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Hollywood Ending is a 2002 American comedy film written and directed by Woody Allen, who also plays the principal character. It tells the story of a once-famous film director who suffers hysterical blindness due to the intense pressure of directing.

Hollywood Ending
Hollywood ending.jpg
Theatrical release poster
Directed byWoody Allen
Produced byLetty Aronson
Written byWoody Allen
StarringWoody Allen
George Hamilton
Téa Leoni
Debra Messing
Mark Rydell
Treat Williams
Tiffani Thiessen
Music byDavid Arnold
CinematographyWedigo von Schultzendorff
Edited byAlisa Lepselter
Distributed byDreamWorks Pictures
Release date
  • May 3, 2002 (2002-05-03)
Running time
112 minutes[2]
CountryUnited States
Budget$16 million[1]
Box office$14.8 million[1]



Val Waxman is a once-prestigious film director who now directs television commercials. When he is thrown off his latest effort (a deodorant commercial filmed in the frozen north of Canada), he desperately seeks a real movie project.

Out of the blue, Val receives an offer to direct a big-budget blockbuster to be set in New York City. However, the offer comes from his former wife, Ellie, and her boyfriend, Hal, the studio head who stole her from Val years ago.

Pushed by his agent Al Hack, Val reluctantly agrees to the project, but a psychosomatic ailment strikes him blind just before production is to begin. With Al's encouragement and aid, Val keeps his blindness a secret from the cast and crew (and Hal). During filming, Val rekindles his relationship with Ellie and reconnects with his estranged son, Tony, while his much younger girlfriend, Lori, leaves him. When Val regains what had been missing his life, he regains his sight as well, and realizes that the movie he directed while blind is a disaster.

Sure enough, the movie flops - but is a hit in France, where he is invited to direct a film. After winning Ellie back, he happily proclaims, "Thank God the French exist."


Production notesEdit

Haskell Wexler was the original cinematographer, but was fired by Woody Allen after a week of filming as they couldn't agree on how to film certain shots. Wedigo von Schultzendorff replaced Wexler.[3]


The film received mixed reviews from critics. The review aggregator Rotten Tomatoes reported that the film received 47% positive reviews, based on 130 reviews.[4] Metacritic reported the film had an average score of 46 out of 100, based on 37 reviews.[5]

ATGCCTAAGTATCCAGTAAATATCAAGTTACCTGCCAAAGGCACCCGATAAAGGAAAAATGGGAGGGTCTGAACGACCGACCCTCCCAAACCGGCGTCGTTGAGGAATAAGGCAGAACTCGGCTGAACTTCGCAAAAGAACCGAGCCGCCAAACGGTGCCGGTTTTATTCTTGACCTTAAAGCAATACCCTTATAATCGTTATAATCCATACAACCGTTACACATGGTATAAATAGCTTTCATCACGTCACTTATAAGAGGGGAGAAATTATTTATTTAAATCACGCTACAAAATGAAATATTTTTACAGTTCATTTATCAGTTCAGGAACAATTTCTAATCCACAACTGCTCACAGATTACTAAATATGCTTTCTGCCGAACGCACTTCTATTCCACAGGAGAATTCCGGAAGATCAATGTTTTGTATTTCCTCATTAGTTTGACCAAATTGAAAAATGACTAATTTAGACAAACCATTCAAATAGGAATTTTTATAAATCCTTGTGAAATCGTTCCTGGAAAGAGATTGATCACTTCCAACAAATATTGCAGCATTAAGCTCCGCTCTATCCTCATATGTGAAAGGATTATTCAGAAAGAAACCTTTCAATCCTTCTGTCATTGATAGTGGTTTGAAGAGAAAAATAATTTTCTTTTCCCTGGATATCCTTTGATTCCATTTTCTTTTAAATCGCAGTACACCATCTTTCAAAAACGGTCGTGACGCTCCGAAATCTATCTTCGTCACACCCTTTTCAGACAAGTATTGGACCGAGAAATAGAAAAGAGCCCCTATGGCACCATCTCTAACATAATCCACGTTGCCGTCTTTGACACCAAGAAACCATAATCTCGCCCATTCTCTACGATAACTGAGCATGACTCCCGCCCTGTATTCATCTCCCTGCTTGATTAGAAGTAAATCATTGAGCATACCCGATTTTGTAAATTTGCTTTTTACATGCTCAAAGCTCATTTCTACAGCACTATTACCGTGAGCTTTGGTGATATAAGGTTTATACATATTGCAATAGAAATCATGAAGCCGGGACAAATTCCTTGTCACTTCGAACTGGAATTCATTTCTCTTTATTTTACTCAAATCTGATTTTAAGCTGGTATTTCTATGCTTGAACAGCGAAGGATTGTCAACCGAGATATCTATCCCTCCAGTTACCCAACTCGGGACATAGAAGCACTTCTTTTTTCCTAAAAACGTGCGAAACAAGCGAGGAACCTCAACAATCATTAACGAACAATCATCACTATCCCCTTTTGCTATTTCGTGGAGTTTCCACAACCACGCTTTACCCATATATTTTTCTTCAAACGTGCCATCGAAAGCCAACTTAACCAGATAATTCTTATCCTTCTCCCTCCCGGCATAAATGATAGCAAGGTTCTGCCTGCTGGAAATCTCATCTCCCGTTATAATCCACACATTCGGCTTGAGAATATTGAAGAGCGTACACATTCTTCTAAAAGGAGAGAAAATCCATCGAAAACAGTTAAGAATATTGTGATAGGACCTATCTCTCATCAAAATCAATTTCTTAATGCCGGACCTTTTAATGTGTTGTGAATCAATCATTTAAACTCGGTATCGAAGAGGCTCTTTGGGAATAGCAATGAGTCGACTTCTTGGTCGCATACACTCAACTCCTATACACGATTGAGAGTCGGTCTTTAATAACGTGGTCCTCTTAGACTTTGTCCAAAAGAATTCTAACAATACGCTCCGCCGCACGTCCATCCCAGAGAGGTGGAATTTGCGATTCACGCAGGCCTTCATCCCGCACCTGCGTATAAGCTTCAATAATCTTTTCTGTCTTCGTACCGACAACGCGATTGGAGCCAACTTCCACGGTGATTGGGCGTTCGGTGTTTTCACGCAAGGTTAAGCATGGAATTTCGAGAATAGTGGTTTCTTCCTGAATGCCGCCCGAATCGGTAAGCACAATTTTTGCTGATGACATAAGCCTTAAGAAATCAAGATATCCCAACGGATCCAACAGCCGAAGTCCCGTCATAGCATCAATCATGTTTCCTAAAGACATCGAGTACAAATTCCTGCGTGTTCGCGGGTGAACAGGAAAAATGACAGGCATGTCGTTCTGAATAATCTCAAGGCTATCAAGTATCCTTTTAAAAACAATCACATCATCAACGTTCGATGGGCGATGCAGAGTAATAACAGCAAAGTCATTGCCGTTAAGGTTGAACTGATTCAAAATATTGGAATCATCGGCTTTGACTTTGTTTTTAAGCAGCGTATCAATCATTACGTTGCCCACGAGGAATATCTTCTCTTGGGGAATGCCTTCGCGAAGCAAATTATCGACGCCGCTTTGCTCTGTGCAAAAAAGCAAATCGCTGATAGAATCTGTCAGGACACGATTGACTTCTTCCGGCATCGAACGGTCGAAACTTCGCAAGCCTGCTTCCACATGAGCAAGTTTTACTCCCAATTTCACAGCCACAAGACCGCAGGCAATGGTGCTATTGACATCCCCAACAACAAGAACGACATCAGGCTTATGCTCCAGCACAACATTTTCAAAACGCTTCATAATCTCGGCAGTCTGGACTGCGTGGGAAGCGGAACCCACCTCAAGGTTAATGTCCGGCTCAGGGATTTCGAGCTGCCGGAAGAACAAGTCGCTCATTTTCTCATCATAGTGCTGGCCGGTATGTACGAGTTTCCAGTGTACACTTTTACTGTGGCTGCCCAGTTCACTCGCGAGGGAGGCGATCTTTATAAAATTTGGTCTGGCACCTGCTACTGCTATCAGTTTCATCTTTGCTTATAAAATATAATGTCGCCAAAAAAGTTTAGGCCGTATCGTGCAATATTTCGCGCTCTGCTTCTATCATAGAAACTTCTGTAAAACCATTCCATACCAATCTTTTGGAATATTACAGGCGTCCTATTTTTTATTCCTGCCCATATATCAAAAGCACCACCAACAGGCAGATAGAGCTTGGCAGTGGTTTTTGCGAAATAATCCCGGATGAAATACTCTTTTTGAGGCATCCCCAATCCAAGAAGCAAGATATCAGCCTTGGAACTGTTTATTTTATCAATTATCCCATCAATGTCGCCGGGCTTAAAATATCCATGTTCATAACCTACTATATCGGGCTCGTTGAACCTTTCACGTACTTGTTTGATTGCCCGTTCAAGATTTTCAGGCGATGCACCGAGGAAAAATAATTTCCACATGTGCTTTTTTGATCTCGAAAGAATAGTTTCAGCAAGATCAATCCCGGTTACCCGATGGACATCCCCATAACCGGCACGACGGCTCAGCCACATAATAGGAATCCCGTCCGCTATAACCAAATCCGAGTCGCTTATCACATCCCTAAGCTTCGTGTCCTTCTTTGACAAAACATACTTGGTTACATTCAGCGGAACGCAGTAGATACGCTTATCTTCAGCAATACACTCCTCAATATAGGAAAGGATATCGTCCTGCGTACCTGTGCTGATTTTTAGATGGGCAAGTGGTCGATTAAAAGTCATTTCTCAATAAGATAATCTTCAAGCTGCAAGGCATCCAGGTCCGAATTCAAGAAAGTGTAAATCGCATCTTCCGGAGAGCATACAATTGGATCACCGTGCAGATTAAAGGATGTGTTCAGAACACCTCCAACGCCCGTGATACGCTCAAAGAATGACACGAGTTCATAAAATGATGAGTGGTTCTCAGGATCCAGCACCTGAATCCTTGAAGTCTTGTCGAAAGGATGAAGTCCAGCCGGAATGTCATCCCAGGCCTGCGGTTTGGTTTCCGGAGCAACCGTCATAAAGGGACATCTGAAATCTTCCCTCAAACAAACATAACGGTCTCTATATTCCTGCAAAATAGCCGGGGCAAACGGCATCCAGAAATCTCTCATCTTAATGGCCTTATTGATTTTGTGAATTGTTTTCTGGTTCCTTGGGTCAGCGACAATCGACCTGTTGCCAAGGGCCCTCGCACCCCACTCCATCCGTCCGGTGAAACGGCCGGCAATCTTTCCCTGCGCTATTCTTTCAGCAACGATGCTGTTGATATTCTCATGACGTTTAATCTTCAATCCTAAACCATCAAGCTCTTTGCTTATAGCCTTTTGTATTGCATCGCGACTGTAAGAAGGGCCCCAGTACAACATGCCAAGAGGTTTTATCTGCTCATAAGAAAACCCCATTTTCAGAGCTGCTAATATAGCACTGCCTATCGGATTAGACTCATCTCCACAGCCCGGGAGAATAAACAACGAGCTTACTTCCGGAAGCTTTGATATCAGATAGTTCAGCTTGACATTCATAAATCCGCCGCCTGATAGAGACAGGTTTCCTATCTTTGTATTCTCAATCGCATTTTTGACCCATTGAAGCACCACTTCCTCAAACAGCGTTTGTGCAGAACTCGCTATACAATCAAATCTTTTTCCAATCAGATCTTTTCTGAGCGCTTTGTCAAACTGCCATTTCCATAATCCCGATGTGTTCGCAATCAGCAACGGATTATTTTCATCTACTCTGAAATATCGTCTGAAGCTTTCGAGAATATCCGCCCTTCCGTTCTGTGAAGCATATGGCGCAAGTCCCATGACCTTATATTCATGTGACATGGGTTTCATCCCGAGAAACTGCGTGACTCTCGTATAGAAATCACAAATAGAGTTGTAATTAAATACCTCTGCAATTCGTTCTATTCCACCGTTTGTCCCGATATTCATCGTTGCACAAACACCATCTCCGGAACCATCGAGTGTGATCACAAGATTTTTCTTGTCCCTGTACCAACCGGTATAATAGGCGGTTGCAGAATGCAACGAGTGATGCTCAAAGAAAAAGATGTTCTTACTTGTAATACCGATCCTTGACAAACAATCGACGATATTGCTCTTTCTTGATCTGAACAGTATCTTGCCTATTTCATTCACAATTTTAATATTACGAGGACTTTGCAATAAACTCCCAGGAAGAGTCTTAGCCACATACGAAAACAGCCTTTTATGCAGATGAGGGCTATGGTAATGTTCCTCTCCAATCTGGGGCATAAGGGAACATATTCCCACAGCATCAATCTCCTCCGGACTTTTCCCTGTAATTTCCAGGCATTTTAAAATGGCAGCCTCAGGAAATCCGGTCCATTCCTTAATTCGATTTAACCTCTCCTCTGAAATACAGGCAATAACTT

The film was a failure in American theaters, with ticket sales under $5 million[1][2] with a worldwide gross of only $14.8 million.[1]

It was screened out of competition at the 2002 Cannes Film Festival.[6]

In the United Kingdom, it was the first of Allen's films not to receive a theatrical release.[citation needed]

Film critic Bryant Frazer thought that it suffered from poor editing. He wrote, "What's most frustrating is the sense that Hollywood Ending could have been quite a bit better than it actually is. At 114 minutes, it's decisively lacking in the brevity that used to characterize Allen's pictures—even the super-serious, Bergman-inspired stuff. Worse, his timing seems to be off—the filmmaker who was once notorious for cutting his films to the absolute bone now gives us rambling, overlong shots featuring performers who almost seem to be ad libbing their dialogue. I ran to the Internet Movie Database to investigate, and discovered what may be the problem—Susan Morse is gone. Morse, the editor who had worked with Allen since Manhattan in 1979 and who turned into a real soldier by the time of the jazzy montage that characterized Deconstructing Harry, was reportedly a victim of budget-cutting within the ranks."[7]

In 2016, film critics Robbie Collin and Tim Robey ranked Hollywood Ending as the worst movie by Woody Allen.[8]


  1. ^ a b c d e Hollywood Ending at The Numbers
  2. ^ a b Hollywood Ending at Box Office Mojo
  3. ^ "Woody's Hollywood Echoes Real Life". Fox News. April 28, 2002.
  4. ^ Hollywood Ending at Rotten Tomatoes
  5. ^ Hollywood Ending at Metacritic
  6. ^ "Festival de Cannes: Hollywood Ending". Retrieved 2009-11-04.
  7. ^ Frazer, Bryant. "Hollywood Ending". Deep Focus.
  8. ^ Collin, Robbie; Robey, Tim (October 12, 2016). "All 47 Woody Allen movies - ranked from worst to best". The Daily Telegraph. London, England: Telegraph Media Group. Retrieved February 12, 2017.

External linksEdit